Sexuality Conference Stresses Education, Communication

June 15, 2010 - News Release

The Guelph Sexuality Conference, Canada's largest and longest-running sexual health forum, will focus on finding innovative ways of using art and technology to communicate sexual health and education.

"We want people to think about ways to communicate sexuality education using more than words," said Robin Milhausen, a professor and sexuality researcher at U of G, who is the program chair of the event. "Technology has become a huge part of everyone’s life, and we need to find effective ways to educate and communicate using tools that capitalize on new technological developments. We also want to showcase how powerful art can be as a way of conveying messages and creating awareness around different sexual issues."

The 32nd annual conference takes place June 22 and 23 at the University of Guelph. The event will bring together more than 500 researchers, nurses, physicians, public health workers, therapists, students, social workers and other health professionals from across North America.

This year’s program features 90 presenters and 38 concurrent sessions. One of the main themes running throughout the conference is adolescent sexuality. Elizabeth Saewyc, a leading expert in adolescent sexuality research, will give the opening talk Tuesday on “Raging Hormones or Responsible Citizens? The Real Trends in Canadian Teen Sex.”

“The media tends to present adolescents as sexually active and engaging in risky behaviour,” said Milhausen, “but Elizabeth Saezyc will talk about research that shows Canadian youth are, in fact, fairly responsible in comparison to their American counterparts. Teenagers in Canada are waiting longer to have sex, and many of those who are having sex are using protection.”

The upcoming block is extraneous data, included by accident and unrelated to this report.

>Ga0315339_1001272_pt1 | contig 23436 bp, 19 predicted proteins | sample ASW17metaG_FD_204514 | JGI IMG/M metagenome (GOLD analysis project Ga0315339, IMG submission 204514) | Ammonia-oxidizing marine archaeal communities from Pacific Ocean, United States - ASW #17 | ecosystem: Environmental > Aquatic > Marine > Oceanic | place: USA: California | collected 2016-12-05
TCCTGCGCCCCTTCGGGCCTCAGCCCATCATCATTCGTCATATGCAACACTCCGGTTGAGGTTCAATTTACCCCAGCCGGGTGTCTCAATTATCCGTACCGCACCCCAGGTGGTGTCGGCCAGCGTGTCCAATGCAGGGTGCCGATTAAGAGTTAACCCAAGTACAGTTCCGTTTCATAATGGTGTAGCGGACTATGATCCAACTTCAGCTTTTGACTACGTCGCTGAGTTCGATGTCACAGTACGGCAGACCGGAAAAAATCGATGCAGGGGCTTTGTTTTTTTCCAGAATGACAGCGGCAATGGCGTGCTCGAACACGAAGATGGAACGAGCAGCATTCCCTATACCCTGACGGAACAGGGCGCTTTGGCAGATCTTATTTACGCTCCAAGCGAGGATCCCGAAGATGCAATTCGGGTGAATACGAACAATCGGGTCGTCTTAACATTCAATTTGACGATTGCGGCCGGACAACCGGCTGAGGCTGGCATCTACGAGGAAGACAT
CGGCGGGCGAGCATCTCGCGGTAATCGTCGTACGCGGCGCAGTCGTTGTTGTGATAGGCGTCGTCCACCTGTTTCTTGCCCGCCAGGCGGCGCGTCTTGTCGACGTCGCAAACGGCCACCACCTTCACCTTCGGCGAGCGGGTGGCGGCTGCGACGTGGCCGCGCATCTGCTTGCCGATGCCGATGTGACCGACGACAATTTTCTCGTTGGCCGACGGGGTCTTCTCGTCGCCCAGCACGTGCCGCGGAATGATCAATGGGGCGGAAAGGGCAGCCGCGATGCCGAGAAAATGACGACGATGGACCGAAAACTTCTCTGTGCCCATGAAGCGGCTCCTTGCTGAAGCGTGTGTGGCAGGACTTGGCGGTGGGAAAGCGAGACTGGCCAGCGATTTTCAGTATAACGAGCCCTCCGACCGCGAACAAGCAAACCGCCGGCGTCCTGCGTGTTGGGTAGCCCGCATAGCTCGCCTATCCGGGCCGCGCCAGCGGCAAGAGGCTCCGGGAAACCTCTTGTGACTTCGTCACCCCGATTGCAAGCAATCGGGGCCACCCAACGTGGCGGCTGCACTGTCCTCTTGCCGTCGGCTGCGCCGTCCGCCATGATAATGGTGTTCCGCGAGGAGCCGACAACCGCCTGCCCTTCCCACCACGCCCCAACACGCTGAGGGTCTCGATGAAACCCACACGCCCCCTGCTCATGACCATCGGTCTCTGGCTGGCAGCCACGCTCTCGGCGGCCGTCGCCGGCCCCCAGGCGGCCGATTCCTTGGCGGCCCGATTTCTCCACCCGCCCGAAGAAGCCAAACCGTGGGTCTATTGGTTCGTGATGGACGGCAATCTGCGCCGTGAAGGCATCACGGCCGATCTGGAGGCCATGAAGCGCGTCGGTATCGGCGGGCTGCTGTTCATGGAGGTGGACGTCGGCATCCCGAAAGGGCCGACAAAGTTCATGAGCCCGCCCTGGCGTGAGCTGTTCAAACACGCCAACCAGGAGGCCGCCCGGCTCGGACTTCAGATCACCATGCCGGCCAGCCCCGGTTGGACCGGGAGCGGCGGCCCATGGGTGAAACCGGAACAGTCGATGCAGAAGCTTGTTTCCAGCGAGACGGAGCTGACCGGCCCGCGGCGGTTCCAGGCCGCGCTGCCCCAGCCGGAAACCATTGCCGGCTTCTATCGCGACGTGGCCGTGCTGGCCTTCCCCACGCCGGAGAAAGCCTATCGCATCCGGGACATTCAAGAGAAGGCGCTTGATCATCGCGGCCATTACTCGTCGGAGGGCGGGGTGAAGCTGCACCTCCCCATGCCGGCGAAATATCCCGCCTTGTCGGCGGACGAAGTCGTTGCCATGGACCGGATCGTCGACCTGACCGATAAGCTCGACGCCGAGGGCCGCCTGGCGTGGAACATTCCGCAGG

Other conference presentations on adolescent sexuality will focus on creating sexual identity inclusiveness in schools; using art therapy for sexual health education among racialized youth; programs for lesbian, gay, bisexual and transgender youth; the invisibility of young men in sexual health research; sexual reproductive health needs among Muslim youth; talking about sex with teen girls; promoting sexual health among young men from disadvantaged neighbourhoods; and homophobic bullying.

The conference also features talks on the medicalization of female sexuality. Lepnore Tiefer, a prominent opponent of the medicalization of female sexuality, will give a plenary address Tuesday afternoon titled “Is Sex More Like Dancing or Digestion? Unpacking the Dangers and Complexities of the Medicalization of Sexuality.”

“This is a hot topic right now,” says Milhausen. “The medicalization of female sexuality involves defining a sexual problem as a medical problem and using pharmaceuticals as the treatment.”

For the first time, the two-day event will also include a film screening and a photo exhibit. Petals ― Journey Into Self-Discovery will be shown Tuesday evening, and the director and producer will be present to answer questions. The film is a documentary examining the unspoken myths about the appearance and nature of women’s sexual organs.

A photo exhibit by a group of local youth will be on display throughout the conference. Youth aged 16 to 24 were asked to take photographs documenting their experiences of being lesbian, gay, bisexual, transgender and/or queer in Waterloo Region. “The Truth Exhibit” will use their photos to showcase their needs, concerns and the issues they experience.

The Guelph Sexuality Conference will take place in the University’s Rozanski Hall; it is open only to registrants and the media. Media passes may be arranged in advance, and a media registration table will be set up during the event.

Leading up to the conference, the Sexually Transmitted Infections (STI) Clinical Update will be offered June 21. This full-day workshop provides updates on the treatment and management of STIs. Pre-conference workshops are also being offered June 21.

For more information and to register, visit the Guelph Sexuality Conference website.

For media questions, contact Communications and Public Affairs: Lori Bona Hunt, 519-824-4120, Ext. 53338, or, or Deirdre Healey, Ext. 56982 or

University of Guelph
50 Stone Road East
Guelph, Ontario, N1G 2W1